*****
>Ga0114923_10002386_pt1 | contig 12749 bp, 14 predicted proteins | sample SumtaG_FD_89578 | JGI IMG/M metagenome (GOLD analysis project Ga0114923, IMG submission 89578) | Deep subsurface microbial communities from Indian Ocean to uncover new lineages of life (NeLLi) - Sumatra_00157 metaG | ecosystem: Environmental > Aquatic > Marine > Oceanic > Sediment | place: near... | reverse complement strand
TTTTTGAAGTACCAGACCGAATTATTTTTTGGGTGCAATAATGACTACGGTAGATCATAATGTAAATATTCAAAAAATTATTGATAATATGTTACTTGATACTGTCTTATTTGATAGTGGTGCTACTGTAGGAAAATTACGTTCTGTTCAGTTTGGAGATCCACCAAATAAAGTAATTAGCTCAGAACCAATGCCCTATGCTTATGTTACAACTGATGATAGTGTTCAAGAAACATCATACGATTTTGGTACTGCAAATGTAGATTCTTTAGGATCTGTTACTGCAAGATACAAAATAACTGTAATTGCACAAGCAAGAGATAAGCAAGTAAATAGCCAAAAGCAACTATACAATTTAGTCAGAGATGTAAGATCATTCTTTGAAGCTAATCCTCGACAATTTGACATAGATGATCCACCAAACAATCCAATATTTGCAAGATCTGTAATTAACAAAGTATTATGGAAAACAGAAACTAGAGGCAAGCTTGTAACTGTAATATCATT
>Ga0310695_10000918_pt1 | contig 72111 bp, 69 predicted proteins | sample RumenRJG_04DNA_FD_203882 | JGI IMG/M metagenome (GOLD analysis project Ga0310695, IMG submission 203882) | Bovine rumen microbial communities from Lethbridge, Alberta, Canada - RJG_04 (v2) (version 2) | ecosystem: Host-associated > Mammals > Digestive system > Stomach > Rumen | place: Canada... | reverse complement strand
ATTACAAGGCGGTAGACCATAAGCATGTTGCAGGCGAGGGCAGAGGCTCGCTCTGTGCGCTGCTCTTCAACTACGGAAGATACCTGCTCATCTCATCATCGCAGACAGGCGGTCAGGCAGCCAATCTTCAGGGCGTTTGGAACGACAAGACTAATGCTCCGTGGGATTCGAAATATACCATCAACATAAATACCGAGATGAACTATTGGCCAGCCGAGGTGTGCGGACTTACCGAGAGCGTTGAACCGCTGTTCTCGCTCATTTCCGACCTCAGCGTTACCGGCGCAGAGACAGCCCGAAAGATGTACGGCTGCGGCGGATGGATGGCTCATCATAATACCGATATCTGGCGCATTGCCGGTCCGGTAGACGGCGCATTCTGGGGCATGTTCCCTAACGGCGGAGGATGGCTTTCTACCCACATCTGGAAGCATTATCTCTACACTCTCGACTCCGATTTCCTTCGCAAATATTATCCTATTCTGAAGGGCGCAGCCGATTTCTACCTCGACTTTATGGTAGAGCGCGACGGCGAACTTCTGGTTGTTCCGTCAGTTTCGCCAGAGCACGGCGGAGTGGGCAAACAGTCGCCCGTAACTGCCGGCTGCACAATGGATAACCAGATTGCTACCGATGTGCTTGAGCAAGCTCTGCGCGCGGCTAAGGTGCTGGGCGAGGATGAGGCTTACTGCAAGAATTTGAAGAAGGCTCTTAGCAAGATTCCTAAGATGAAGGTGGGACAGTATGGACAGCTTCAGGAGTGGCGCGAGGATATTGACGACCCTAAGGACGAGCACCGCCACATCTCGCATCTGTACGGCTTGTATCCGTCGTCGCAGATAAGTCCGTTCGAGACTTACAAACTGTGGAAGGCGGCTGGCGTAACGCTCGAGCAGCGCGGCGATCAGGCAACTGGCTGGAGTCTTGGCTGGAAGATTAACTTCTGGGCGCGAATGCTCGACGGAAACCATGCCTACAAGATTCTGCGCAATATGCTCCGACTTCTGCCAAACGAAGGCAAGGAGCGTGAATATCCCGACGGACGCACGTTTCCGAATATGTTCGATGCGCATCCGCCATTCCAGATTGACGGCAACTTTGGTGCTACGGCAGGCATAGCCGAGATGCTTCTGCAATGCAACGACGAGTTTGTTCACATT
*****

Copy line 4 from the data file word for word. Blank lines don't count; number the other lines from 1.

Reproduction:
ATTACAAGGCGGTAGACCATAAGCATGTTGCAGGCGAGGGCAGAGGCTCGCTCTGTGCGCTGCTCTTCAACTACGGAAGATACCTGCTCATCTCATCATCGCAGACAGGCGGTCAGGCAGCCAATCTTCAGGGCGTTTGGAACGACAAGACTAATGCTCCGTGGGATTCGAAATATACCATCAACATAAATACCGAGATGAACTATTGGCCAGCCGAGGTGTGCGGACTTACCGAGAGCGTTGAACCGCTGTTCTCGCTCATTTCCGACCTCAGCGTTACCGGCGCAGAGACAGCCCGAAAGATGTACGGCTGCGGCGGATGGATGGCTCATCATAATACCGATATCTGGCGCATTGCCGGTCCGGTAGACGGCGCATTCTGGGGCATGTTCCCTAACGGCGGAGGATGGCTTTCTACCCACATCTGGAAGCATTATCTCTACACTCTCGACTCCGATTTCCTTCGCAAATATTATCCTATTCTGAAGGGCGCAGCCGATTTCTACCTCGACTTTATGGTAGAGCGCGACGGCGAACTTCTGGTTGTTCCGTCAGTTTCGCCAGAGCACGGCGGAGTGGGCAAACAGTCGCCCGTAACTGCCGGCTGCACAATGGATAACCAGATTGCTACCGATGTGCTTGAGCAAGCTCTGCGCGCGGCTAAGGTGCTGGGCGAGGATGAGGCTTACTGCAAGAATTTGAAGAAGGCTCTTAGCAAGATTCCTAAGATGAAGGTGGGACAGTATGGACAGCTTCAGGAGTGGCGCGAGGATATTGACGACCCTAAGGACGAGCACCGCCACATCTCGCATCTGTACGGCTTGTATCCGTCGTCGCAGATAAGTCCGTTCGAGACTTACAAACTGTGGAAGGCGGCTGGCGTAACGCTCGAGCAGCGCGGCGATCAGGCAACTGGCTGGAGTCTTGGCTGGAAGATTAACTTCTGGGCGCGAATGCTCGACGGAAACCATGCCTACAAGATTCTGCGCAATATGCTCCGACTTCTGCCAAACGAAGGCAAGGAGCGTGAATATCCCGACGGACGCACGTTTCCGAATATGTTCGATGCGCATCCGCCATTCCAGATTGACGGCAACTTTGGTGCTACGGCAGGCATAGCCGAGATGCTTCTGCAATGCAACGACGAGTTTGTTCACATT